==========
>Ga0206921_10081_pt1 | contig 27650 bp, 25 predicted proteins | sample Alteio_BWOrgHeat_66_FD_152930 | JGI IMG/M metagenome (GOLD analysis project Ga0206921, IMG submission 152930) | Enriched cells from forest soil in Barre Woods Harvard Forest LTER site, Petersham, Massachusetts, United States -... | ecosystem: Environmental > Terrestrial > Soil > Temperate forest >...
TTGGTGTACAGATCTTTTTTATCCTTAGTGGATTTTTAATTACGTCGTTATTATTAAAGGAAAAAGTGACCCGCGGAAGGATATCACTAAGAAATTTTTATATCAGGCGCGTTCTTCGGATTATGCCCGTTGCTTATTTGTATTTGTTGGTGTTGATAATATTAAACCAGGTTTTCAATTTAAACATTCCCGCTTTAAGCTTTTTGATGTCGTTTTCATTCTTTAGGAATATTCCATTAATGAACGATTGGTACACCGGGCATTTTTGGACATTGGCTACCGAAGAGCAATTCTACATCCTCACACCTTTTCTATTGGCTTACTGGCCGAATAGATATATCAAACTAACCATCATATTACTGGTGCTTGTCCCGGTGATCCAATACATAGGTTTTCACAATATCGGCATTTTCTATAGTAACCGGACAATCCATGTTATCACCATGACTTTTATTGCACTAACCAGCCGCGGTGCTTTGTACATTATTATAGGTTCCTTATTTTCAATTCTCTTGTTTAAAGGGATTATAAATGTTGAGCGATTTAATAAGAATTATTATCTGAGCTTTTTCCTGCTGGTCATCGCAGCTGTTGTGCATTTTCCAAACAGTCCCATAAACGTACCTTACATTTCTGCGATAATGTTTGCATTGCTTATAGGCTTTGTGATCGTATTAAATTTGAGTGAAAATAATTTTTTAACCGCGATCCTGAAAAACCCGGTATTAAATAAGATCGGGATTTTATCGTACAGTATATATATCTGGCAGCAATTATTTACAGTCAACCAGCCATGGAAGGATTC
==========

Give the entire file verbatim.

>Ga0206921_10081_pt1 | contig 27650 bp, 25 predicted proteins | sample Alteio_BWOrgHeat_66_FD_152930 | JGI IMG/M metagenome (GOLD analysis project Ga0206921, IMG submission 152930) | Enriched cells from forest soil in Barre Woods Harvard Forest LTER site, Petersham, Massachusetts, United States -... | ecosystem: Environmental > Terrestrial > Soil > Temperate forest >...
TTGGTGTACAGATCTTTTTTATCCTTAGTGGATTTTTAATTACGTCGTTATTATTAAAGGAAAAAGTGACCCGCGGAAGGATATCACTAAGAAATTTTTATATCAGGCGCGTTCTTCGGATTATGCCCGTTGCTTATTTGTATTTGTTGGTGTTGATAATATTAAACCAGGTTTTCAATTTAAACATTCCCGCTTTAAGCTTTTTGATGTCGTTTTCATTCTTTAGGAATATTCCATTAATGAACGATTGGTACACCGGGCATTTTTGGACATTGGCTACCGAAGAGCAATTCTACATCCTCACACCTTTTCTATTGGCTTACTGGCCGAATAGATATATCAAACTAACCATCATATTACTGGTGCTTGTCCCGGTGATCCAATACATAGGTTTTCACAATATCGGCATTTTCTATAGTAACCGGACAATCCATGTTATCACCATGACTTTTATTGCACTAACCAGCCGCGGTGCTTTGTACATTATTATAGGTTCCTTATTTTCAATTCTCTTGTTTAAAGGGATTATAAATGTTGAGCGATTTAATAAGAATTATTATCTGAGCTTTTTCCTGCTGGTCATCGCAGCTGTTGTGCATTTTCCAAACAGTCCCATAAACGTACCTTACATTTCTGCGATAATGTTTGCATTGCTTATAGGCTTTGTGATCGTATTAAATTTGAGTGAAAATAATTTTTTAACCGCGATCCTGAAAAACCCGGTATTAAATAAGATCGGGATTTTATCGTACAGTATATATATCTGGCAGCAATTATTTACAGTCAACCAGCCATGGAAGGATTC